Thursday, March 04, 2010

2010 - and where are they now?

I've been thinking a lot about user experience lately and how it ultimately underpins every aspect of adoption in the tech space today - from platforms through to internal government applications, our users are increasingly picky, intolerant and bring realistic, informed and high expectations to the table for what they want.

You have a choice - make it work, keep your promise, and help people get stuff done - or fade away forever. It's never the whole story, but bringing a pure internal, ivory-tower, self indulgent, ICT-lead thinking approach to new products and strategies ensures you will have more of a chance to fail than ever before.

On that note, I was following a Google Buzz outburst on "where are they now" and it netted out a random collection of links to stories and posts about the new new thing that was not to be. In no particular order (and I will let someone else rant about the benefits or bonkers-ness of each) some of the ones that came up were:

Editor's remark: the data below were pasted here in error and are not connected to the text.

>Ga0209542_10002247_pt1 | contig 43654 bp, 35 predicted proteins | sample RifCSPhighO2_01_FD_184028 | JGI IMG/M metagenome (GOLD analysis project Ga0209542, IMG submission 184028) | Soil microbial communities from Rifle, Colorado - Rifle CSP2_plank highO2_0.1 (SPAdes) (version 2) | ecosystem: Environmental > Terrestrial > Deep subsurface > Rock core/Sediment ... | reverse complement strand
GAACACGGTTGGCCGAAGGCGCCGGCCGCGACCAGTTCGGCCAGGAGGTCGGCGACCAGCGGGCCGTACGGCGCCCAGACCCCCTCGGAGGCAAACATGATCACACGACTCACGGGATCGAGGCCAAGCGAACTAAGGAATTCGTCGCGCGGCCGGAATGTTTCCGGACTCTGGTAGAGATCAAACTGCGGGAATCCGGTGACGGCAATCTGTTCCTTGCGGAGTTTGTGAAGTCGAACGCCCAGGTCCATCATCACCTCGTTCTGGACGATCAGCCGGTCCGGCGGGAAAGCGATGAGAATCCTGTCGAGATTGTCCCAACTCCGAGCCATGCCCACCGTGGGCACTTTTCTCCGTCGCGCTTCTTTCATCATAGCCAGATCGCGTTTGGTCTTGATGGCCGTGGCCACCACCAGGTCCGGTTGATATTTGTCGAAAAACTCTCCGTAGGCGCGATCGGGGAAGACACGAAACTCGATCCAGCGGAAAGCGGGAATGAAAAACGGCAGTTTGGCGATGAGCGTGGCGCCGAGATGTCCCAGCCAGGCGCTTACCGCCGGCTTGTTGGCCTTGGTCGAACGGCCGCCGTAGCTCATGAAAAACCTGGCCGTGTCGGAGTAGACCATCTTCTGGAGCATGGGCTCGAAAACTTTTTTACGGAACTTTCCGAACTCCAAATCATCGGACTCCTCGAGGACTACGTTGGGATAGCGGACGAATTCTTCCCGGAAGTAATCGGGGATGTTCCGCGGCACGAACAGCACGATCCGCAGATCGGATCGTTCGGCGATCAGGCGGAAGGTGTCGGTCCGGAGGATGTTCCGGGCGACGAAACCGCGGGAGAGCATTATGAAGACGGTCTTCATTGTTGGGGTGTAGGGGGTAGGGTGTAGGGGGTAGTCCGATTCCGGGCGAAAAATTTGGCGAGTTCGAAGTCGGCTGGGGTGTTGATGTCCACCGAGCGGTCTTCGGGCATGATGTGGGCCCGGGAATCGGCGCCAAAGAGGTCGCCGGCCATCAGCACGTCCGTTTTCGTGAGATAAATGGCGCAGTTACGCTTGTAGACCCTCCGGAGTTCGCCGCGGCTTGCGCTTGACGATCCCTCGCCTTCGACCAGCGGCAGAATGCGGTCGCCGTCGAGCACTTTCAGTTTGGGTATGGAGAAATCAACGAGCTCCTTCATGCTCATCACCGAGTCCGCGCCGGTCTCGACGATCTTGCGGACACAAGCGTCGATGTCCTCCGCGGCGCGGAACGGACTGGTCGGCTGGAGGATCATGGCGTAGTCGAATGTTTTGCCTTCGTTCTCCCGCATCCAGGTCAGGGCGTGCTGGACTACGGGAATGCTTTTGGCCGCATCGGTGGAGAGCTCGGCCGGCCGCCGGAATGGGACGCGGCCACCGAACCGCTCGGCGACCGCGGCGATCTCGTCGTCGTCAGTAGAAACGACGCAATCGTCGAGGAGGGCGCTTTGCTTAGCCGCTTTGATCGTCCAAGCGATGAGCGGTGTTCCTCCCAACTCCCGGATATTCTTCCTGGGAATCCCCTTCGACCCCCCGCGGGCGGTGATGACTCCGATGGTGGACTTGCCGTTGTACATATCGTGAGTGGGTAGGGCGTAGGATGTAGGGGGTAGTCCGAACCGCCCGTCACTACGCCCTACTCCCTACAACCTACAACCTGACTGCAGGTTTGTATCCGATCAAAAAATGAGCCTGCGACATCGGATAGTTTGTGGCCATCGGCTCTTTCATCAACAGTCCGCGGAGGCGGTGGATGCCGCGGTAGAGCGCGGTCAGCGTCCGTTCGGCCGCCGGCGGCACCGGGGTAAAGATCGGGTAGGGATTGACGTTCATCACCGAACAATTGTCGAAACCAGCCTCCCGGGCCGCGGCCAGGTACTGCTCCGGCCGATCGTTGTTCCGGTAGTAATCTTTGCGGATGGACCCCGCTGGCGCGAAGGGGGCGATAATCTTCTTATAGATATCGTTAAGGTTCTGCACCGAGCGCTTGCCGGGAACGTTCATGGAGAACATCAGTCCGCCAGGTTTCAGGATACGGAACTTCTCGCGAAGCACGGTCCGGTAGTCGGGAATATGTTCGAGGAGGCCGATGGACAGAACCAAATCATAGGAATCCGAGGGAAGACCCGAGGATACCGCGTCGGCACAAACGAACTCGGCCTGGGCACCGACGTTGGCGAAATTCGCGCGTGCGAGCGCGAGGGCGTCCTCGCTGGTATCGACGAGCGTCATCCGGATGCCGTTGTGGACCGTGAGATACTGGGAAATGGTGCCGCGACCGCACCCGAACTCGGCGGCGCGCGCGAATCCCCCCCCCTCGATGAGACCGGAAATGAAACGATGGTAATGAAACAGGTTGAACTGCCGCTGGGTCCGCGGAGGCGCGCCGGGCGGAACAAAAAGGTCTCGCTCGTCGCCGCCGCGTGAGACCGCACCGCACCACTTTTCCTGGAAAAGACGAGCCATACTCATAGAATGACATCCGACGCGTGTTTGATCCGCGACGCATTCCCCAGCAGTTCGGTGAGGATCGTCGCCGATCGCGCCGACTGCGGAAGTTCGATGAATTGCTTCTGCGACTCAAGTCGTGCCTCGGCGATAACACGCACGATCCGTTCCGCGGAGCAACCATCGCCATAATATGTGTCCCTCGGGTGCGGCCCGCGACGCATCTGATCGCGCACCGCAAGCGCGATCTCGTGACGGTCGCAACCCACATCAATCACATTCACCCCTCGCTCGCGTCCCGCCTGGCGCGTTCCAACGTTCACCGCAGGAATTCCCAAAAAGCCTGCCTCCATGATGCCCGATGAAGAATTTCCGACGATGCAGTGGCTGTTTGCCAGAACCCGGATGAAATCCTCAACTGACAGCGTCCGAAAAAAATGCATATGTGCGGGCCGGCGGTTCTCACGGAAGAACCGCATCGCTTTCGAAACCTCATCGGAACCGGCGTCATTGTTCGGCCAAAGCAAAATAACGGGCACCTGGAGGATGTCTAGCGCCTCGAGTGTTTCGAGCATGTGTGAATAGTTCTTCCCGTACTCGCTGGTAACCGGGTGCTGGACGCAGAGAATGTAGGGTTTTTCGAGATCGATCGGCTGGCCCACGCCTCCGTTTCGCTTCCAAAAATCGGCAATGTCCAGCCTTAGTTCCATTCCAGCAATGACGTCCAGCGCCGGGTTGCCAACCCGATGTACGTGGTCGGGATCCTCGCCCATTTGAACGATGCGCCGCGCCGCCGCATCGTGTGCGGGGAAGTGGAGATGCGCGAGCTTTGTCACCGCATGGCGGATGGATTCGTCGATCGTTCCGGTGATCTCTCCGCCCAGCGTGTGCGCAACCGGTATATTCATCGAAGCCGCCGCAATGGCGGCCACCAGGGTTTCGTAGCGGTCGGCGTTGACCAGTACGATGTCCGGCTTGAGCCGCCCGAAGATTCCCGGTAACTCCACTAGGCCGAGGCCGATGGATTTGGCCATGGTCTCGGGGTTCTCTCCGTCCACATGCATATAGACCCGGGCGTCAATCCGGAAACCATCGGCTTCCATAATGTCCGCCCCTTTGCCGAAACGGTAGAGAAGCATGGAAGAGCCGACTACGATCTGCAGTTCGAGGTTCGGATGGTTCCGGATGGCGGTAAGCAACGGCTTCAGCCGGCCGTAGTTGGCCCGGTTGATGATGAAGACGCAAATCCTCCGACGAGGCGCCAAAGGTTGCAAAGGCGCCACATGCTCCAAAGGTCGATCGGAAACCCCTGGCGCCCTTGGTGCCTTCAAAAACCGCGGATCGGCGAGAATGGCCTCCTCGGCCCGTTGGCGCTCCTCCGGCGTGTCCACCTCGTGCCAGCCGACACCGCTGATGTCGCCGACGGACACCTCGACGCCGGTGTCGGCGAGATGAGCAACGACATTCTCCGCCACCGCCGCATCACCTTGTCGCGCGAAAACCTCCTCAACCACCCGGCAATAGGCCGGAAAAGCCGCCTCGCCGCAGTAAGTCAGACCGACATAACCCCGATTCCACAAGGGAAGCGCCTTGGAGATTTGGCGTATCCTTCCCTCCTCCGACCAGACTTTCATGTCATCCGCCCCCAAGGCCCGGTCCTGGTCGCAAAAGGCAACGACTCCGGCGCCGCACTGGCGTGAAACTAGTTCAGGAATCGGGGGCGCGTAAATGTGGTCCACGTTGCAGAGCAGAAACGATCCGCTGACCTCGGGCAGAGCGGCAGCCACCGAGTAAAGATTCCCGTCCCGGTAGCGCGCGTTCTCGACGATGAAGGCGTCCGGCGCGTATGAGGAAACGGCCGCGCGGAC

I know there's way more...what are they? Should some of these not be on the list? Why?

Someone else reminded me of the connection to this thread that sits squarely in Daniel Gilbert's book "Stumbling into Happiness" <-official site, not buy now link talks about our inability to predict the future. I love this quote from Gilbert's site, "Like the fruits of our loins, our temporal progeny are often thankless. We toil and sweat to give them just what we think they will like, and they quit their jobs, grow their hair, move to or from San Francisco, and wonder how we could ever have been stupid enough to think they'd like that. We fail to achieve the accolades and rewards that we consider crucial to their well-being, and they end up thanking God that things didn't work out according to our shortsighted, misguided plan."

While we are not total failures, as evidenced by all our successes in improving the life of our peeps, I think we may cloud our view of the new new thing simply by focusing on the success of others sometimes. Call this a reality check...users will protect us from ourselves.

Now let's hope someone can turn this nonsense into an actually useful article.

1 comment:

Graham J said...

iPhone tethering works just fine outside of the US. Perhaps you should change that to say "iPhone tethering on AT&T"